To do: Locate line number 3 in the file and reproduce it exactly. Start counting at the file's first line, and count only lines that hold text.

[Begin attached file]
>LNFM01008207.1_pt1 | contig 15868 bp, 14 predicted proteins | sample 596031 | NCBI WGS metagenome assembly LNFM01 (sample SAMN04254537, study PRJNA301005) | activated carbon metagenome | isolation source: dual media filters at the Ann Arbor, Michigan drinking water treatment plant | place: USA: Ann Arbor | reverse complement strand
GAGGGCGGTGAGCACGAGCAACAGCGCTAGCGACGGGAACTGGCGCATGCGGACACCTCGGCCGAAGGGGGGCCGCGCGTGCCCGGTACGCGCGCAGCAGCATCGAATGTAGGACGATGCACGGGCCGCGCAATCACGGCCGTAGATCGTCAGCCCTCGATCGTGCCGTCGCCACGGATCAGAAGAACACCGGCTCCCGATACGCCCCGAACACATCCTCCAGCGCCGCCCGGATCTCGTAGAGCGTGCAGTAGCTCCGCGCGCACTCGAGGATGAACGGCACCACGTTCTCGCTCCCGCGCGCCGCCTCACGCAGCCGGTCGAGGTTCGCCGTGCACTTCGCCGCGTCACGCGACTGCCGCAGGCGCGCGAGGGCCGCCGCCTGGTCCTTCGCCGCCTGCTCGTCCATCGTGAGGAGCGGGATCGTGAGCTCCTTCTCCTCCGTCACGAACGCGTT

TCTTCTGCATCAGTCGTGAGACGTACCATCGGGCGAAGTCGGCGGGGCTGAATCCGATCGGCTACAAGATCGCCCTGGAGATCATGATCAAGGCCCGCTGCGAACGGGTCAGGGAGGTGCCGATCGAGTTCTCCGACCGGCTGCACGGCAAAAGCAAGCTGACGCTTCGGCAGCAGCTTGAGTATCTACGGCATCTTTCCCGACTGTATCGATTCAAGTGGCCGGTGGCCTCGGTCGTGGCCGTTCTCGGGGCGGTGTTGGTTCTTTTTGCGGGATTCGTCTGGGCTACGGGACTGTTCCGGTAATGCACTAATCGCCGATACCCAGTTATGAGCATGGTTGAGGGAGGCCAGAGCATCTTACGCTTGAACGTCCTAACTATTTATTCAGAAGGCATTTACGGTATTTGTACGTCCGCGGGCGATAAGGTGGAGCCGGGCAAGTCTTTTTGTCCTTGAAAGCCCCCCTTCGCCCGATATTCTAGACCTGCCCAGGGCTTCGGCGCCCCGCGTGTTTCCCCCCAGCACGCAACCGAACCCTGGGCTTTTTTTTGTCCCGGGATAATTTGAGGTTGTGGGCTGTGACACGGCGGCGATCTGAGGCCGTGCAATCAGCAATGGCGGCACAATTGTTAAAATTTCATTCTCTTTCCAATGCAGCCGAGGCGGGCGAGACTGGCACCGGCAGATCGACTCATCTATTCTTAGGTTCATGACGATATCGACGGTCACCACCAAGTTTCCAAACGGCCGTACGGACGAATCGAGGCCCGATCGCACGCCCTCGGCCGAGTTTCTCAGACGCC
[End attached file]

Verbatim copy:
TCTTCTGCATCAGTCGTGAGACGTACCATCGGGCGAAGTCGGCGGGGCTGAATCCGATCGGCTACAAGATCGCCCTGGAGATCATGATCAAGGCCCGCTGCGAACGGGTCAGGGAGGTGCCGATCGAGTTCTCCGACCGGCTGCACGGCAAAAGCAAGCTGACGCTTCGGCAGCAGCTTGAGTATCTACGGCATCTTTCCCGACTGTATCGATTCAAGTGGCCGGTGGCCTCGGTCGTGGCCGTTCTCGGGGCGGTGTTGGTTCTTTTTGCGGGATTCGTCTGGGCTACGGGACTGTTCCGGTAATGCACTAATCGCCGATACCCAGTTATGAGCATGGTTGAGGGAGGCCAGAGCATCTTACGCTTGAACGTCCTAACTATTTATTCAGAAGGCATTTACGGTATTTGTACGTCCGCGGGCGATAAGGTGGAGCCGGGCAAGTCTTTTTGTCCTTGAAAGCCCCCCTTCGCCCGATATTCTAGACCTGCCCAGGGCTTCGGCGCCCCGCGTGTTTCCCCCCAGCACGCAACCGAACCCTGGGCTTTTTTTTGTCCCGGGATAATTTGAGGTTGTGGGCTGTGACACGGCGGCGATCTGAGGCCGTGCAATCAGCAATGGCGGCACAATTGTTAAAATTTCATTCTCTTTCCAATGCAGCCGAGGCGGGCGAGACTGGCACCGGCAGATCGACTCATCTATTCTTAGGTTCATGACGATATCGACGGTCACCACCAAGTTTCCAAACGGCCGTACGGACGAATCGAGGCCCGATCGCACGCCCTCGGCCGAGTTTCTCAGACGCC